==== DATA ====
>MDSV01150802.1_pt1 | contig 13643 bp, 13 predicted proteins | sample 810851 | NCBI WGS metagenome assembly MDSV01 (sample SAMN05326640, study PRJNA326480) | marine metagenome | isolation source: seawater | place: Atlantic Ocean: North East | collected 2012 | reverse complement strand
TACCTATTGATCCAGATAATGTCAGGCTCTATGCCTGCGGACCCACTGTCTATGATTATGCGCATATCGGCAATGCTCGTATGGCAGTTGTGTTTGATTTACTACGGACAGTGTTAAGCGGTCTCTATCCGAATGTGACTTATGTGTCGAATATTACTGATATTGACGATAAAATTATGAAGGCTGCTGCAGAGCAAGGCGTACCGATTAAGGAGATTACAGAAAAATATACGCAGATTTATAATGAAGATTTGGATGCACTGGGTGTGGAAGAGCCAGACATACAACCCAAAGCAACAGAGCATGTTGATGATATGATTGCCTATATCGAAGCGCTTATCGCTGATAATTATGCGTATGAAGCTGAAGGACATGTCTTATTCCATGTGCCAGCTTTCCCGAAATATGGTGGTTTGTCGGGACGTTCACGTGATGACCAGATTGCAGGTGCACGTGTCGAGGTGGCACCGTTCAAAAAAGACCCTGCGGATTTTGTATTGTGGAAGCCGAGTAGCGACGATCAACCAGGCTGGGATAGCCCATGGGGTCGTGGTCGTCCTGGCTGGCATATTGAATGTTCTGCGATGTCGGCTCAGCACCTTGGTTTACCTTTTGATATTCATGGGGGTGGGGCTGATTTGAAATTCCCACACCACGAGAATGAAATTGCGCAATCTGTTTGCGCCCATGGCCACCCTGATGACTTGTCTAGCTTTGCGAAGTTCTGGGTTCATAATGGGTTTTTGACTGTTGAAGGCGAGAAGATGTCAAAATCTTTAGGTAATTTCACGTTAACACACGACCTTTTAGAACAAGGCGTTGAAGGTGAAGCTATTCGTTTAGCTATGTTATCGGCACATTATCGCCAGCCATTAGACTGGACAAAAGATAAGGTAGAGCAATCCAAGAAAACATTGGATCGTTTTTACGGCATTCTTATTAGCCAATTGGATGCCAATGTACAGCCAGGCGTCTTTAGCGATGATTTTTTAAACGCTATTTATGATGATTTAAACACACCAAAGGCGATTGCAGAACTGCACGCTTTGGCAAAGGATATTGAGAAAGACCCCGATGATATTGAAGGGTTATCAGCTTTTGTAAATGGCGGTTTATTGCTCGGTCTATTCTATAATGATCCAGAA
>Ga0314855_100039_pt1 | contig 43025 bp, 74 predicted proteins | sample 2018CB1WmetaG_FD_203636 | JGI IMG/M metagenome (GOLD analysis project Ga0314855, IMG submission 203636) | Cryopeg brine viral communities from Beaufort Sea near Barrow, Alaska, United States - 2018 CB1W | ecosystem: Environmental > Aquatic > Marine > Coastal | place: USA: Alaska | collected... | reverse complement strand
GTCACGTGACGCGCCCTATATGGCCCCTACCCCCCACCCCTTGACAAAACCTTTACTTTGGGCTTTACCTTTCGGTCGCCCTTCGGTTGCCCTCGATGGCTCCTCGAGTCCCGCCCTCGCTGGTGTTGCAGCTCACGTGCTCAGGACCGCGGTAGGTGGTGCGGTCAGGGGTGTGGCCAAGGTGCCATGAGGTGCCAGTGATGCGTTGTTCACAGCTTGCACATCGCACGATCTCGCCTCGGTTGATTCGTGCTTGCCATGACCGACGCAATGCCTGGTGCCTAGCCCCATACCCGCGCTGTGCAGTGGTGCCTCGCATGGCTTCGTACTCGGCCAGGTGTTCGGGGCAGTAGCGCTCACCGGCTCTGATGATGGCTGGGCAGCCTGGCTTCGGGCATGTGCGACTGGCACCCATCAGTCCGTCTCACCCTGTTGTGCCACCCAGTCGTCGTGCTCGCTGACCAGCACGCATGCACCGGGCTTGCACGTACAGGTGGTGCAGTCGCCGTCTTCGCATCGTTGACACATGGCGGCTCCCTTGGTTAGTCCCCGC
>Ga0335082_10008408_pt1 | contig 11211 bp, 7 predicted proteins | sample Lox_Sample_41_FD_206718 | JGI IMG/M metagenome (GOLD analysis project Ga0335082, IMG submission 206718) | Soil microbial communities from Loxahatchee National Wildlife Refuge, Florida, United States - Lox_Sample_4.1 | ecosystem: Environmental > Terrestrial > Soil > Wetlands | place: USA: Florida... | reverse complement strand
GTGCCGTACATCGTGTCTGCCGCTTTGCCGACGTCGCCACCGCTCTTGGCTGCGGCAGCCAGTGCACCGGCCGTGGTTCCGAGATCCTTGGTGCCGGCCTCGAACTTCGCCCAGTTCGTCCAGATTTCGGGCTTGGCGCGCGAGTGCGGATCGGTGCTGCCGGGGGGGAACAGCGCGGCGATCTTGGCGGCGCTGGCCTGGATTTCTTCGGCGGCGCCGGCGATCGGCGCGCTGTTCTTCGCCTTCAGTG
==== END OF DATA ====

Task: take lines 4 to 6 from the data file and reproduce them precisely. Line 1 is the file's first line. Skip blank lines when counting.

GTCACGTGACGCGCCCTATATGGCCCCTACCCCCCACCCCTTGACAAAACCTTTACTTTGGGCTTTACCTTTCGGTCGCCCTTCGGTTGCCCTCGATGGCTCCTCGAGTCCCGCCCTCGCTGGTGTTGCAGCTCACGTGCTCAGGACCGCGGTAGGTGGTGCGGTCAGGGGTGTGGCCAAGGTGCCATGAGGTGCCAGTGATGCGTTGTTCACAGCTTGCACATCGCACGATCTCGCCTCGGTTGATTCGTGCTTGCCATGACCGACGCAATGCCTGGTGCCTAGCCCCATACCCGCGCTGTGCAGTGGTGCCTCGCATGGCTTCGTACTCGGCCAGGTGTTCGGGGCAGTAGCGCTCACCGGCTCTGATGATGGCTGGGCAGCCTGGCTTCGGGCATGTGCGACTGGCACCCATCAGTCCGTCTCACCCTGTTGTGCCACCCAGTCGTCGTGCTCGCTGACCAGCACGCATGCACCGGGCTTGCACGTACAGGTGGTGCAGTCGCCGTCTTCGCATCGTTGACACATGGCGGCTCCCTTGGTTAGTCCCCGC
>Ga0335082_10008408_pt1 | contig 11211 bp, 7 predicted proteins | sample Lox_Sample_41_FD_206718 | JGI IMG/M metagenome (GOLD analysis project Ga0335082, IMG submission 206718) | Soil microbial communities from Loxahatchee National Wildlife Refuge, Florida, United States - Lox_Sample_4.1 | ecosystem: Environmental > Terrestrial > Soil > Wetlands | place: USA: Florida... | reverse complement strand
GTGCCGTACATCGTGTCTGCCGCTTTGCCGACGTCGCCACCGCTCTTGGCTGCGGCAGCCAGTGCACCGGCCGTGGTTCCGAGATCCTTGGTGCCGGCCTCGAACTTCGCCCAGTTCGTCCAGATTTCGGGCTTGGCGCGCGAGTGCGGATCGGTGCTGCCGGGGGGGAACAGCGCGGCGATCTTGGCGGCGCTGGCCTGGATTTCTTCGGCGGCGCCGGCGATCGGCGCGCTGTTCTTCGCCTTCAGTG